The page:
CONSTITUTIONAL LAW -- APPOINTMENT OF LEGISLATOR TO FILL VACANCY
Where a vacancy occurs in the legislature and the county commissioners are unable to agree upon a successor pursuant to the terms of the 13th Amendment of the state constitution, it is preferable for the governor to wait sixty days from the inception of the vacancy before making the appointment.
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January 21, 1957
Honorable Albert D. Rosellini
Governor of the State of Washington
Olympia, Washington Cite as: AGO 57-59 No. 4
You have orally requested an interpretation of the amendment to the 13th amendment of the constitution of the state of Washington, introduced in the legislative session of 1955 as Senate Joint Resolution No. 14, and passed by the people at the election of November 6, 1956.
This amendment provides, in pertinent part, as follows:
"Such vacancies as may occur in either house of the legislature or in any partisan county elective office shall be filled by appointment by the board of county commissioners of the county in which the vacancy occurs: * * *Provided, That in case of a vacancy occurring in the office of joint senator, or joint representative, the vacancy shall be filled from a list of three nominees selected by the state central committee, by appointment by the joint action of the boards of county commissioners of the counties composing the joint senatorial or joint representative district, the person appointed to fill the vacancy must be from the same legislative district and of the same political party as the legislator whose office has been vacated,and in case a majority of said county commissioners do not agree upon the appointment within sixty days after the vacancy occurs, the governor shall within thirty days thereafter, and from the list of nominees provided for herein, appoint a person who shall be from the same legislative district and of the same political party as the legislator whose office has been vacated." (Emphasis supplied.)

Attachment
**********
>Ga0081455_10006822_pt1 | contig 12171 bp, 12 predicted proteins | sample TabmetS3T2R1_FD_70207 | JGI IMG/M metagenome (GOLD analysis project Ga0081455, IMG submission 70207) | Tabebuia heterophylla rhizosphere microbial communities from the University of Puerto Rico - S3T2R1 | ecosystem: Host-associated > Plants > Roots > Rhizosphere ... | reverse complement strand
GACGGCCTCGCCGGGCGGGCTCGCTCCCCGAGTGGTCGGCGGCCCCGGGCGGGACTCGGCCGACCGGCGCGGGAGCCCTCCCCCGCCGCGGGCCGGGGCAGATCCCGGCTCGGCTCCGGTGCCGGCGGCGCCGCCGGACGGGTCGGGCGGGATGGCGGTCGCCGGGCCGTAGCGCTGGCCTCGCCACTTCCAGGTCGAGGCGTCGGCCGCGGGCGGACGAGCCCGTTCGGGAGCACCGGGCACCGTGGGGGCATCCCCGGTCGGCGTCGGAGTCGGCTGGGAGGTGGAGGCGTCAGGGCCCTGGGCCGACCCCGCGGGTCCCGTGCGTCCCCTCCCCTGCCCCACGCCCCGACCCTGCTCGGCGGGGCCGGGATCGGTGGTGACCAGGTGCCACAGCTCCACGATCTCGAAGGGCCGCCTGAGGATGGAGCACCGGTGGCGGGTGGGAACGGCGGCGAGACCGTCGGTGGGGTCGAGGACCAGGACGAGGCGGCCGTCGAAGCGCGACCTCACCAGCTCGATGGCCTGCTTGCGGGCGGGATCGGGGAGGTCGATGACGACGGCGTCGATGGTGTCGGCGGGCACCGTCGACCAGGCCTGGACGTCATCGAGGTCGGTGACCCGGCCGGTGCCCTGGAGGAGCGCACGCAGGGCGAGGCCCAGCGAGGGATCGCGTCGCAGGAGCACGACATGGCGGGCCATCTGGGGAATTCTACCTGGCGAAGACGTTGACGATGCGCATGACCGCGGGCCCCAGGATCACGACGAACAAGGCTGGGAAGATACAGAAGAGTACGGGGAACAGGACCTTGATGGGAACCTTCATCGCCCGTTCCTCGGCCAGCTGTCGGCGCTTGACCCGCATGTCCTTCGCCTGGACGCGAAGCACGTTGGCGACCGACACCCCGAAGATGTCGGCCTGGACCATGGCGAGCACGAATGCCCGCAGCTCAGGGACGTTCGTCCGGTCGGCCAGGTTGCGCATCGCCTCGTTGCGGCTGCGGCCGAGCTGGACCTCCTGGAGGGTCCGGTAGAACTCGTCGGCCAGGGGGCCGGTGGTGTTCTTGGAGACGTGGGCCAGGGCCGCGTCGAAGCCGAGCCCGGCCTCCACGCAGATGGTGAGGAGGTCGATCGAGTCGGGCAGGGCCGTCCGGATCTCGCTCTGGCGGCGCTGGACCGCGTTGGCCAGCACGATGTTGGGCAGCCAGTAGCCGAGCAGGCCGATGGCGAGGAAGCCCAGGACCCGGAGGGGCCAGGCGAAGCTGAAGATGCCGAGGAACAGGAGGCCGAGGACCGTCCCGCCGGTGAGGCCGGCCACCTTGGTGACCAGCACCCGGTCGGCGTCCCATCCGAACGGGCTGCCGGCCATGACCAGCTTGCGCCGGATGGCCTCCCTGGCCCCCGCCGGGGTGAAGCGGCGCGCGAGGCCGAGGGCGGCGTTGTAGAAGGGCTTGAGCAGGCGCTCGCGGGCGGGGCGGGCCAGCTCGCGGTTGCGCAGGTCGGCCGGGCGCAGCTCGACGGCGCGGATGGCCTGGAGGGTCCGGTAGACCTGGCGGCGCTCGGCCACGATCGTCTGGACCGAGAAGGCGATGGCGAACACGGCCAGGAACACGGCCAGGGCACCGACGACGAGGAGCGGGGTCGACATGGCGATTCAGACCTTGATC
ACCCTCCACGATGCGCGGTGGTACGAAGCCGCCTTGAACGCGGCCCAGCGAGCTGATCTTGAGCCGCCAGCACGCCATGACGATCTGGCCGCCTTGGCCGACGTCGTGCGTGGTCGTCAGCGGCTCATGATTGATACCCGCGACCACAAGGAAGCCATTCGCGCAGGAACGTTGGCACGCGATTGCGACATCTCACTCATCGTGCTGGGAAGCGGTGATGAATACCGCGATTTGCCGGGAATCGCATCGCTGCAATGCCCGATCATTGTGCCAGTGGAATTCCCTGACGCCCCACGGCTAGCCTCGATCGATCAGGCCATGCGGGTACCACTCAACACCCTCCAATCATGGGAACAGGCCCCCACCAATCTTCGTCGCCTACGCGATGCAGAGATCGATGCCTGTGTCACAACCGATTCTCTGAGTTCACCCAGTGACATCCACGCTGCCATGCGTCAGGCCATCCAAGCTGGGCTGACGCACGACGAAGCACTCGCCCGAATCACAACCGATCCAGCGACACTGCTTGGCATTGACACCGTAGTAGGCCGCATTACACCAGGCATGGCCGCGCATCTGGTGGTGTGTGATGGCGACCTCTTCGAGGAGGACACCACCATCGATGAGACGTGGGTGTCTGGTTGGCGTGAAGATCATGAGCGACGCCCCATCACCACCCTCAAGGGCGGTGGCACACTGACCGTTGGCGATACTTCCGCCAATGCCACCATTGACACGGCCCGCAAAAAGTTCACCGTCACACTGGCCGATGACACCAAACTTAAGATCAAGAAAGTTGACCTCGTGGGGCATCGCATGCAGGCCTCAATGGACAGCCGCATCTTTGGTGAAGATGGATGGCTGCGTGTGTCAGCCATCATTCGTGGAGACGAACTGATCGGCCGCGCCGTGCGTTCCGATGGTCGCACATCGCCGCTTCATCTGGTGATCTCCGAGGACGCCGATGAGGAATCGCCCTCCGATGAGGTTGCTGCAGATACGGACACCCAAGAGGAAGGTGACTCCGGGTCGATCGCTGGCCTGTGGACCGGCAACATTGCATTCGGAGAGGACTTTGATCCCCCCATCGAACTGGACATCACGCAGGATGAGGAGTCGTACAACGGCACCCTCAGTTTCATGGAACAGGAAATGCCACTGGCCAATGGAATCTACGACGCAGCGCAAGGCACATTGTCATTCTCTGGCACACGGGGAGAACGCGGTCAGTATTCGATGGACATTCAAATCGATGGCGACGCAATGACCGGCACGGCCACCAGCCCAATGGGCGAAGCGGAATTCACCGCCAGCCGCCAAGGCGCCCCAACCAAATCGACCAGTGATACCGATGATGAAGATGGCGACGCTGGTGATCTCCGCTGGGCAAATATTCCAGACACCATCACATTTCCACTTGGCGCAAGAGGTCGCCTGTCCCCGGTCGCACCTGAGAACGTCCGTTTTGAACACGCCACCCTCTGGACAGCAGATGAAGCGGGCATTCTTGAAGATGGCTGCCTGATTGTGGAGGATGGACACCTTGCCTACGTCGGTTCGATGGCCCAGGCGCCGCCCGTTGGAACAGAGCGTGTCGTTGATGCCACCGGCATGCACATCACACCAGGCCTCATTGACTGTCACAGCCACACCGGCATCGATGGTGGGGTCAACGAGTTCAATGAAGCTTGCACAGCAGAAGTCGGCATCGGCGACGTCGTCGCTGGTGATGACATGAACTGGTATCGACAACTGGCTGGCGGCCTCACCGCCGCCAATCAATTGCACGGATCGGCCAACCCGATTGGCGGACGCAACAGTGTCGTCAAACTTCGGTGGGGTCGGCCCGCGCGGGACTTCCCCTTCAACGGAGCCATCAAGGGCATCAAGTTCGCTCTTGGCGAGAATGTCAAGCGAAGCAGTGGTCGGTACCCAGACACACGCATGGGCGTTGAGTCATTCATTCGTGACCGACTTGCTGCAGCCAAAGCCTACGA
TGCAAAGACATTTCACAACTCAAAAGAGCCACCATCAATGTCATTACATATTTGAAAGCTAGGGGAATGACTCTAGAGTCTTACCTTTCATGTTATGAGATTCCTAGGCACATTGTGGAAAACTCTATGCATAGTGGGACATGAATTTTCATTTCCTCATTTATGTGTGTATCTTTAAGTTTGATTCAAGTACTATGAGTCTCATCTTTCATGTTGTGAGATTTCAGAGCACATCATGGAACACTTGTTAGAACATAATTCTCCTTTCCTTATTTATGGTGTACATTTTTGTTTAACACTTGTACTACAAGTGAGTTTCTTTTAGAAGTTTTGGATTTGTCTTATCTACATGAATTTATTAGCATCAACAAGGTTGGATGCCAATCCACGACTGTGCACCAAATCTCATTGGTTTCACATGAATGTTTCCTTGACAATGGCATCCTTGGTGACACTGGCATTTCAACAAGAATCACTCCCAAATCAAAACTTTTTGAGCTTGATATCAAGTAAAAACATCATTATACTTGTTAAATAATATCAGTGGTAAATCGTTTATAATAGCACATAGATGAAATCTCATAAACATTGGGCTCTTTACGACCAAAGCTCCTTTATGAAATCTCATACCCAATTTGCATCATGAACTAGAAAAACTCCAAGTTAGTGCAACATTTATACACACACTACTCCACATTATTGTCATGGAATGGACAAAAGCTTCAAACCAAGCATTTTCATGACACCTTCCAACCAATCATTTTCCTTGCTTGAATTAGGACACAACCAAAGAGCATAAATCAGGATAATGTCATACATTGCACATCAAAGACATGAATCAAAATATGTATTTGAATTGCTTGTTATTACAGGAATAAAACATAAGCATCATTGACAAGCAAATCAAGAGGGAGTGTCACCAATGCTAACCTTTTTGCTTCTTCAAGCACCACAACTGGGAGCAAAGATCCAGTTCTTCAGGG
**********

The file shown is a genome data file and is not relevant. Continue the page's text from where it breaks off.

The problem you pose has arisen as a result of the failure of the six county commissioners of a joint representative district to agree as to the nominee to fill a vacancy in that district. It is our understanding that six commissioners favor one candidate and six another. The precise question presented to us in whether the governor may appoint a successor to the office in question as [[Orig. Op. Page 2]] soon as the commissioners have announced their disagreement, or whether he must wait a period of sixty days from the time the vacancy occurred.
Our answer is that in our view the better course would be to wait until the sixty day period has elapsed.
There can be little doubt that the language employed in the amendment is susceptible of two constructions. It can either mean (1) that the governor may appoint a nominee as soon as the commissioners have reached a disagreement, or within sixty days, or (2) that only if sixty days have elapsed without their having agreed may he make such an appointment. Perhaps the preferable construction from the language alone would be the former; certainly if the commissioners should reach a hopeless deadlock within the sixty-day period, and in consequence the governor should make an appointment before it had passed, it is hard to see how, under the language of the amendment, such an appointment would be invalid.
However, a different conclusion is reached if one considers what would happen were the governor, upon the commissioners' having disagreed, should appoint a successor, and then, within the sixty-day period, the commissioners should change their minds and come to an agreement on some other candidate. Nothing in the amendment indicates that they would not still have the right to do this; and since they would have elected their nominee within the specified time, it would be he, and not the governor's selection, who would legally fill the vacancy.
For this reason, it is our opinion that it would be preferable for the governor to wait until the passage of the specified sixty days from the inception of the vacancy before making his appointment.
We trust the foregoing will prove helpful.
Very truly yours,
JOHN J. O'CONNELL
JOHN S. ROBINSON
Assistant Attorney General